Ethiopia understandably wishes to exploit the rains that fall on its territory to develop its agricultural sector, to stave off starvation, to generate electricity and to stimulate development. Towards that end, it has constructed a number of dams in recent years, including a mega dam.

Despite Egypt’s expressed commitment to sharing the river, the country can barely make ends meet with its current mega quota of Nile water. And, with a burgeoning population and an even drier climate thanks to global warming, Egypt will need even more water in the future. That is why it has been blocking moves to change quotas.

Frustrated at Egyptian-Sudanese obstructionism, a number of upstream countries, including Ethiopia, signed a deal in May to re-assign Nile quotas, which was roundly condemned by Egypt and Sudan. So, could this impasse eventually lead to a water war on the Nile? The idea is not far-fetched, as a number of conflicts already partly revolve around water, including Darfur and the Israeli-Palestinian conflict.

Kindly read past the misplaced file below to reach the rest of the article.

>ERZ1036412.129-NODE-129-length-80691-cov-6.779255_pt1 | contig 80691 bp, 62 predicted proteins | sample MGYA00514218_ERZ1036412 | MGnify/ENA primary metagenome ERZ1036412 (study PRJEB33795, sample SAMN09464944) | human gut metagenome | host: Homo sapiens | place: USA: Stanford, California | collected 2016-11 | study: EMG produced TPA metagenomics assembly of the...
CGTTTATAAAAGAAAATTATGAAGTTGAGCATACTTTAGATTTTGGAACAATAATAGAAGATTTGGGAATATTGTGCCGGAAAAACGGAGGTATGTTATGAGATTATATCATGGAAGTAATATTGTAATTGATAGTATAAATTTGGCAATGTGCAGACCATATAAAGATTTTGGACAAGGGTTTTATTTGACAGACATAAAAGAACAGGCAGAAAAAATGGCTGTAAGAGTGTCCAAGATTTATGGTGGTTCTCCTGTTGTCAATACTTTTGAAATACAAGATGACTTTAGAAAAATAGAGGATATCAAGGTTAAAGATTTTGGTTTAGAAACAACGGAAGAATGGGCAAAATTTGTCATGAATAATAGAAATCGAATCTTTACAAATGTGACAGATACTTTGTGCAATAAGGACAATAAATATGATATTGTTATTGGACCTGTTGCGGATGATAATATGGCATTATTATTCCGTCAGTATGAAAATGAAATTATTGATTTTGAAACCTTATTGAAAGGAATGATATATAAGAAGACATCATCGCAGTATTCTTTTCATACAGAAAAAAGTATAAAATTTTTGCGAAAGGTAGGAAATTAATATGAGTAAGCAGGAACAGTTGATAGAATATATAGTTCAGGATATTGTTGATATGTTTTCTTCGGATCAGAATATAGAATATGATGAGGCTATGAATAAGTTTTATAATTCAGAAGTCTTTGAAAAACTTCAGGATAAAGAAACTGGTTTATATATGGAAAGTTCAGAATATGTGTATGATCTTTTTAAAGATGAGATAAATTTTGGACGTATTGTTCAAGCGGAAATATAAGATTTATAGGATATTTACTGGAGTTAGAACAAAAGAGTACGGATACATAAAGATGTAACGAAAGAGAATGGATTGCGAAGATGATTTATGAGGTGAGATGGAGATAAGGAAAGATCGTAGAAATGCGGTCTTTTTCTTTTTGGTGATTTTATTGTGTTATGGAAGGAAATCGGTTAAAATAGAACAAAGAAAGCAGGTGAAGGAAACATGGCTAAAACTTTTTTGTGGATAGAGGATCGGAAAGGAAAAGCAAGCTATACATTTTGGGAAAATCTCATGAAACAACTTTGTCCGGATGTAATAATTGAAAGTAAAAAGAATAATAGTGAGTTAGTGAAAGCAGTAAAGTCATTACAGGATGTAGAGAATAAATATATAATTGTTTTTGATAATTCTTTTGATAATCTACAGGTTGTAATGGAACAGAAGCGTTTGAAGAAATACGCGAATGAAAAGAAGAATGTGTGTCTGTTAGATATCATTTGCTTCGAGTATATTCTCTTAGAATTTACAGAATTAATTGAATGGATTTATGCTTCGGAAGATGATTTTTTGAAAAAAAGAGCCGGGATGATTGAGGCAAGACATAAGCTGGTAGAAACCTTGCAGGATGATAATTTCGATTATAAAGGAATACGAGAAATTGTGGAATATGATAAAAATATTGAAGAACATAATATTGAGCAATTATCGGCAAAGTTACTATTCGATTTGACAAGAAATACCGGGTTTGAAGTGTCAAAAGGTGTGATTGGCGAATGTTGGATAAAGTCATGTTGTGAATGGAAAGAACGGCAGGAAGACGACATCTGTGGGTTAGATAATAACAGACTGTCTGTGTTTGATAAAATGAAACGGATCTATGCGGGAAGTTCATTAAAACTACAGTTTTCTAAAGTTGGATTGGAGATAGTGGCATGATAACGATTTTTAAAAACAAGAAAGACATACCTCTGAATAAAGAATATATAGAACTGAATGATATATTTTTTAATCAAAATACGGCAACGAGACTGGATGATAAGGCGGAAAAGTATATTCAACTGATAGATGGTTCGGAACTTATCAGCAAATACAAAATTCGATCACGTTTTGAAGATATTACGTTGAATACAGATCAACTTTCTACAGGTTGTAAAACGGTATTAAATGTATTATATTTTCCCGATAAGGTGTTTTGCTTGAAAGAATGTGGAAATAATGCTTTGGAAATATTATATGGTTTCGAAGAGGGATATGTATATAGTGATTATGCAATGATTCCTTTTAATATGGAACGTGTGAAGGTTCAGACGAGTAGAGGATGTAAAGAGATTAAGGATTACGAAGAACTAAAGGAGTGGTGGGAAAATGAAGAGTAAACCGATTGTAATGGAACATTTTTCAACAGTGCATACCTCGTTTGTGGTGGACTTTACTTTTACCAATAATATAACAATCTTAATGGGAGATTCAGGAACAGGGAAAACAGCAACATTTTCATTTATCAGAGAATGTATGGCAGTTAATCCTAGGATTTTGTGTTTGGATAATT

In 1999, the UN, predicting that water would be the main cause of conflict in Africa over the following 25 years, identified the Nile basin as a major flashpoint.

Averting this looming catastrophe involves careful diplomacy, the development of appropriate alternative sources of water (including desalination) and, perhaps above all, urgent population control.

This column appeared in the Guardian newspaper’s Comment is Free section on 5 December 2010. Read the full discussion here.